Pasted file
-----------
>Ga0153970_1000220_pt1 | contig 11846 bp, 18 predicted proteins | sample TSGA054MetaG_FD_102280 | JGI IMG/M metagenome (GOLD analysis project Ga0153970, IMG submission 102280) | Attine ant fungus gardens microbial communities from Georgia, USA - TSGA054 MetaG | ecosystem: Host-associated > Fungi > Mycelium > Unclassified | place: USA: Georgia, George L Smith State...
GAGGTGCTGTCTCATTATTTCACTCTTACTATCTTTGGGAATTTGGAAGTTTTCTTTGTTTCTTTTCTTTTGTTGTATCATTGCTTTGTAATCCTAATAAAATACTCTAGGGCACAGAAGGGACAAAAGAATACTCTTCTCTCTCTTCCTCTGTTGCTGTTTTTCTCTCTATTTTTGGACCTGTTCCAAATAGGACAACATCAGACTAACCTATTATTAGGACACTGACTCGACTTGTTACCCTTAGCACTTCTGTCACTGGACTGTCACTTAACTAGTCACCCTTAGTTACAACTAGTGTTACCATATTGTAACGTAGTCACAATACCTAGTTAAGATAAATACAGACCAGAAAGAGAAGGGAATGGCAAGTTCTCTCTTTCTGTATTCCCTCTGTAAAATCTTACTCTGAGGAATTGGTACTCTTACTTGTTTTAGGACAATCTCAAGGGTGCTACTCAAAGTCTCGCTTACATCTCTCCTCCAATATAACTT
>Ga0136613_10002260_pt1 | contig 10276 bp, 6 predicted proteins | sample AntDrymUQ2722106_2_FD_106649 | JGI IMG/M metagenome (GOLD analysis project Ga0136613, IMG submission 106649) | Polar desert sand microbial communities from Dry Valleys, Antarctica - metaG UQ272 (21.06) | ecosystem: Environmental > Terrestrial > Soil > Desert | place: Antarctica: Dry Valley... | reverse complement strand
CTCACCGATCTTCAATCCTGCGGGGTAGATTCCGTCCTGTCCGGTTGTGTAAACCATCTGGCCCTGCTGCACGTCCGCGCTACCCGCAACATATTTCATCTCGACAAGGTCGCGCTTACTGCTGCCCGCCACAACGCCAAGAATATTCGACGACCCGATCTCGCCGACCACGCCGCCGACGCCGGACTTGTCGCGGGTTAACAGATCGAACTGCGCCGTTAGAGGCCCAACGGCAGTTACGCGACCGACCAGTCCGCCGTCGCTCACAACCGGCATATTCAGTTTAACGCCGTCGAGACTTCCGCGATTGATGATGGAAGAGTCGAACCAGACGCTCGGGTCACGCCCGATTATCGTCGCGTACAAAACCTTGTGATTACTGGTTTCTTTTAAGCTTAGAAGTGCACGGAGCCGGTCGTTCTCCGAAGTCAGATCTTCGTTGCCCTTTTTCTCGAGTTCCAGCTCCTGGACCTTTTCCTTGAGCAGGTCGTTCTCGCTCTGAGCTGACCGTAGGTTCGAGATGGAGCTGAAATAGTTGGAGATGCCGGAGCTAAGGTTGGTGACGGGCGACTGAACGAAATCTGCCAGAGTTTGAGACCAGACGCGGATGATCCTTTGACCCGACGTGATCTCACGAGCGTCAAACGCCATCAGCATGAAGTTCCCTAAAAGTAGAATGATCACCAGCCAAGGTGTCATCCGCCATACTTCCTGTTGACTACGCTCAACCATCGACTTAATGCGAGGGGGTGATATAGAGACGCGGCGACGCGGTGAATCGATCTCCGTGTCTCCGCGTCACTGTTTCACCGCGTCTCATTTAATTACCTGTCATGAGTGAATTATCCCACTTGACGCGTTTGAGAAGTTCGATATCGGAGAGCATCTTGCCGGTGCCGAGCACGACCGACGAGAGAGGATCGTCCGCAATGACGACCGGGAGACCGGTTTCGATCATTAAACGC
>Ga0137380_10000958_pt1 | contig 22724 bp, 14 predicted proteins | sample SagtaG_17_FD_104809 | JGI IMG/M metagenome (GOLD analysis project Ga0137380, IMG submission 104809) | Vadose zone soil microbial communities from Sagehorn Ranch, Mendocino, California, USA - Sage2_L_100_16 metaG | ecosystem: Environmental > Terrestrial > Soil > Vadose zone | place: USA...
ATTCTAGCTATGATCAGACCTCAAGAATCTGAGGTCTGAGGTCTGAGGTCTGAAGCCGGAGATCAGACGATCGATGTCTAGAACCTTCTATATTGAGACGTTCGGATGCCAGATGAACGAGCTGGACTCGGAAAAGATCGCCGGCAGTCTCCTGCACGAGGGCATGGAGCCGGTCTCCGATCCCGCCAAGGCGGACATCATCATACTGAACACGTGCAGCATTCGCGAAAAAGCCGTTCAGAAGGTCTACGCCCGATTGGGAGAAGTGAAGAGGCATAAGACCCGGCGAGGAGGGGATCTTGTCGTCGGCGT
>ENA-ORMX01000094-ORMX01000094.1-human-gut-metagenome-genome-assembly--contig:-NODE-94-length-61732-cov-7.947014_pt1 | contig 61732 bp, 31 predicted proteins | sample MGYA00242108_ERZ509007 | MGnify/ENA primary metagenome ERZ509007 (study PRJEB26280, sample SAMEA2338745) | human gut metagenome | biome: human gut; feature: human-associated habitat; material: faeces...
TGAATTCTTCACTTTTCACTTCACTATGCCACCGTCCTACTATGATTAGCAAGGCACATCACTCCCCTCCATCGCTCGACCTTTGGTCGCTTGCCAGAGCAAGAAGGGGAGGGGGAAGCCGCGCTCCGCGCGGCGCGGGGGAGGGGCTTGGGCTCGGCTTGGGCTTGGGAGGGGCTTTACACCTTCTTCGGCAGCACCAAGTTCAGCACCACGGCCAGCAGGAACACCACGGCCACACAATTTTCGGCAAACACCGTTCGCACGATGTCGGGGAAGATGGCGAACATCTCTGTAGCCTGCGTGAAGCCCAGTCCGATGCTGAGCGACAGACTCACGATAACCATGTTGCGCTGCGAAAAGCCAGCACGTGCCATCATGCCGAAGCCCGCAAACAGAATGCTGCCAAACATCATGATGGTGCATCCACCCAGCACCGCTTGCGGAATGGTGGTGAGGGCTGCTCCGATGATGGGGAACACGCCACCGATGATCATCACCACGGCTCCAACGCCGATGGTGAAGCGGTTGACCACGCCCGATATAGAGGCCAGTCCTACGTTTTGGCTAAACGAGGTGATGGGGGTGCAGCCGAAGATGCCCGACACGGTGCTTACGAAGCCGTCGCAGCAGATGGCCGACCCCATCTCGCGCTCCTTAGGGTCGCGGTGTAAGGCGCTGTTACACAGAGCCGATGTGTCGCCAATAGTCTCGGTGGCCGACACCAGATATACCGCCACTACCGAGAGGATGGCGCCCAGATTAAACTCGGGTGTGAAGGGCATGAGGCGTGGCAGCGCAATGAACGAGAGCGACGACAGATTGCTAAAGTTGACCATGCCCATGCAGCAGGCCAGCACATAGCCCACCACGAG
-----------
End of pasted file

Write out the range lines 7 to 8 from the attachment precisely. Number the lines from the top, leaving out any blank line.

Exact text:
>ENA-ORMX01000094-ORMX01000094.1-human-gut-metagenome-genome-assembly--contig:-NODE-94-length-61732-cov-7.947014_pt1 | contig 61732 bp, 31 predicted proteins | sample MGYA00242108_ERZ509007 | MGnify/ENA primary metagenome ERZ509007 (study PRJEB26280, sample SAMEA2338745) | human gut metagenome | biome: human gut; feature: human-associated habitat; material: faeces...
TGAATTCTTCACTTTTCACTTCACTATGCCACCGTCCTACTATGATTAGCAAGGCACATCACTCCCCTCCATCGCTCGACCTTTGGTCGCTTGCCAGAGCAAGAAGGGGAGGGGGAAGCCGCGCTCCGCGCGGCGCGGGGGAGGGGCTTGGGCTCGGCTTGGGCTTGGGAGGGGCTTTACACCTTCTTCGGCAGCACCAAGTTCAGCACCACGGCCAGCAGGAACACCACGGCCACACAATTTTCGGCAAACACCGTTCGCACGATGTCGGGGAAGATGGCGAACATCTCTGTAGCCTGCGTGAAGCCCAGTCCGATGCTGAGCGACAGACTCACGATAACCATGTTGCGCTGCGAAAAGCCAGCACGTGCCATCATGCCGAAGCCCGCAAACAGAATGCTGCCAAACATCATGATGGTGCATCCACCCAGCACCGCTTGCGGAATGGTGGTGAGGGCTGCTCCGATGATGGGGAACACGCCACCGATGATCATCACCACGGCTCCAACGCCGATGGTGAAGCGGTTGACCACGCCCGATATAGAGGCCAGTCCTACGTTTTGGCTAAACGAGGTGATGGGGGTGCAGCCGAAGATGCCCGACACGGTGCTTACGAAGCCGTCGCAGCAGATGGCCGACCCCATCTCGCGCTCCTTAGGGTCGCGGTGTAAGGCGCTGTTACACAGAGCCGATGTGTCGCCAATAGTCTCGGTGGCCGACACCAGATATACCGCCACTACCGAGAGGATGGCGCCCAGATTAAACTCGGGTGTGAAGGGCATGAGGCGTGGCAGCGCAATGAACGAGAGCGACGACAGATTGCTAAAGTTGACCATGCCCATGCAGCAGGCCAGCACATAGCCCACCACGAG